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Iron Monkey (1993)

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[Movie Reviews]


-Donnie Yen
-Tsang Sze-Man
-Yu Rong-Guang


When the officials are greedy and corrupt, while the people suffer, a masked man steals from the rich to give to the poor. This "Robin Hood" figure is the (in)famous Iron Monkey. As a higher official is scheduled to come to town, the local authorities make it priority number one to catch Iron Monkey. After arresting many suspects with "monkey" traits, the real Iron Monkey shows his face. In order to free the other suspects, Wong Kei Ying must track down and catch Iron Monkey, while the police hold his son, Wong Fei Hung, as collateral.


Iron Monkey is the ultimate wire-fu film. Under the eye of director Yuen Woo Ping, we get a movie filled with fun comedy and insane wired-up fight scenes. Iron Monkey is a standard setting kung fu flick that should be in any kung fu fan's collection.

The plot is remniscent of Robin Hood. But, in a traditional martial arts setting combined with the story Wong Kei Ying and son Wong Fei Hung, we get a completely unique story. In addition to being a solid, though far from groundbreaking, story that sets up for some good old kung fu, the movie includes lots of comedy. The movie itself is mostly light-hearted with fun characters and goofy gags, like Iron Monkey posing as a high official and causing confusion. And, who can't laugh at some of the goofy things that happen during the fights. I burst out laughing when one of the mistresses was used as a human shield in the end fight then kicked to the side like nothing as the attack continued. In any other movie, that wouldn't be funny - but it is hilarious here.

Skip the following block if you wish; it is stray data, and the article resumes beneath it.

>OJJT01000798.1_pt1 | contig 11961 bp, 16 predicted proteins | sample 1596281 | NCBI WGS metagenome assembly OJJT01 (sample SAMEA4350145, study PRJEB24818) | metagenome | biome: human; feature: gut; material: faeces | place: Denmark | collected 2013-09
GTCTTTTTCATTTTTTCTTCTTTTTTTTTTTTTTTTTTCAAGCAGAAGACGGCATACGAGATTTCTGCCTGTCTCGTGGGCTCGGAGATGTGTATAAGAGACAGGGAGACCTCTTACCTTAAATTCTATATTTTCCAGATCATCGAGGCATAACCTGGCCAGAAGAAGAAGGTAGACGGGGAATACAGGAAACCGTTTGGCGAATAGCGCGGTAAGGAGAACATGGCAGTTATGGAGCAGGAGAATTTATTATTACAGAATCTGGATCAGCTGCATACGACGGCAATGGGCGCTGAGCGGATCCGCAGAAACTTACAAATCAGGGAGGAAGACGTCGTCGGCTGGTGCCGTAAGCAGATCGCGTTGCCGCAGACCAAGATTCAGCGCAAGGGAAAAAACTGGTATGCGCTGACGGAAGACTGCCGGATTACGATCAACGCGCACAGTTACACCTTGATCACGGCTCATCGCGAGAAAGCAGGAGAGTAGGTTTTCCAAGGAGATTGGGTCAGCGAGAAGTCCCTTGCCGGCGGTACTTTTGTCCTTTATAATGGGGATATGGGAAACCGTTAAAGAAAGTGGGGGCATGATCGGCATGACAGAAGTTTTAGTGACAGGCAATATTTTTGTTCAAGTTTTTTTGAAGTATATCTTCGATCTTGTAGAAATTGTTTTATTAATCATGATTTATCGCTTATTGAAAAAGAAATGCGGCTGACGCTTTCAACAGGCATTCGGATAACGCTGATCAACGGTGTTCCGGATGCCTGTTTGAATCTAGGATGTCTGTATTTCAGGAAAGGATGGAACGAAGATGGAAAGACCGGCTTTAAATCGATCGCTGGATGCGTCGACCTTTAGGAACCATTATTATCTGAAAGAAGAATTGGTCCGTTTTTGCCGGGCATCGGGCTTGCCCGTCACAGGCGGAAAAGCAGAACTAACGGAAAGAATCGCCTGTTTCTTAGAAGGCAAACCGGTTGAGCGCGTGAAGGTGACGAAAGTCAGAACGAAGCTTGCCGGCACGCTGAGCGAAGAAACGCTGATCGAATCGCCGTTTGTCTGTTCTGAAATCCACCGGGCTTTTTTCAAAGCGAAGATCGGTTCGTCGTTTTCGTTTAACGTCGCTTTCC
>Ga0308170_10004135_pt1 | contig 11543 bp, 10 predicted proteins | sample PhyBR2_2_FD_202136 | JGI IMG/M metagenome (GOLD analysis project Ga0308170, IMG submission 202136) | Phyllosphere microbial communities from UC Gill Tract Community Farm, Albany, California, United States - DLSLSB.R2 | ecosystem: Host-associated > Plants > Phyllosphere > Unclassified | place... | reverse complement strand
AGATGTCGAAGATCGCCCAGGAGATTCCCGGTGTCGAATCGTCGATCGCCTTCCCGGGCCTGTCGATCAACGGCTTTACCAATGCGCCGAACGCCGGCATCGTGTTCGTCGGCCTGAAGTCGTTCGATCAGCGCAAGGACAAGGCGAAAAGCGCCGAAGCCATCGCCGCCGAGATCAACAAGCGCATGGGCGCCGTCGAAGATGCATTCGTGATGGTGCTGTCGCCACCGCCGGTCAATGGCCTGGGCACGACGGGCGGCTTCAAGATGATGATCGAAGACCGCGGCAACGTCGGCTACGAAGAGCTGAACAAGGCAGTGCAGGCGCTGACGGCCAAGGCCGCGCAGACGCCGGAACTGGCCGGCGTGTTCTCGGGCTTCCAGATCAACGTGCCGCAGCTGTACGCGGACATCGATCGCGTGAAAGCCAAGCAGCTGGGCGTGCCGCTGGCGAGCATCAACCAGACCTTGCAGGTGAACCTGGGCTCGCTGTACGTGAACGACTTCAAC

Fights themselves are plenty. It is classic Yuen Woo Ping wire-work, but some of the most unique, funny, and entertaining of the sort. If you hate wirework, you'll hate the fights here. But, if you like it - you'll find this to be some of the best. In addition to the great hand to hand combat, some cool weapons are used, and even robe sleeves become weapons when the wires come into play. In particular, though, I found the young Wong Fei Hung to be particularly impressive. The young girl (yes, that's right) that played Fei Hung was very impressive in these scenes and you'll find them on par with much that you will see from the grown men. Aside from some annoying undercranking, the fights here are pure gold.

If you ask a martial arts fan for a good wire-fu film, chances are that this will be the overwhelming response. This is for good reason. The fun atmoshpere of the film and the highly entertaining wire-fu fights make for a truly unique film. I've shown this film to people who aren't even into kung fu films, but after this, all they could say was "Hell Yeah!" That short quote captures the excitement of the film well.


-Yuen Woo Ping


-Original Cantonese language.
-Both original HK and Disney versions.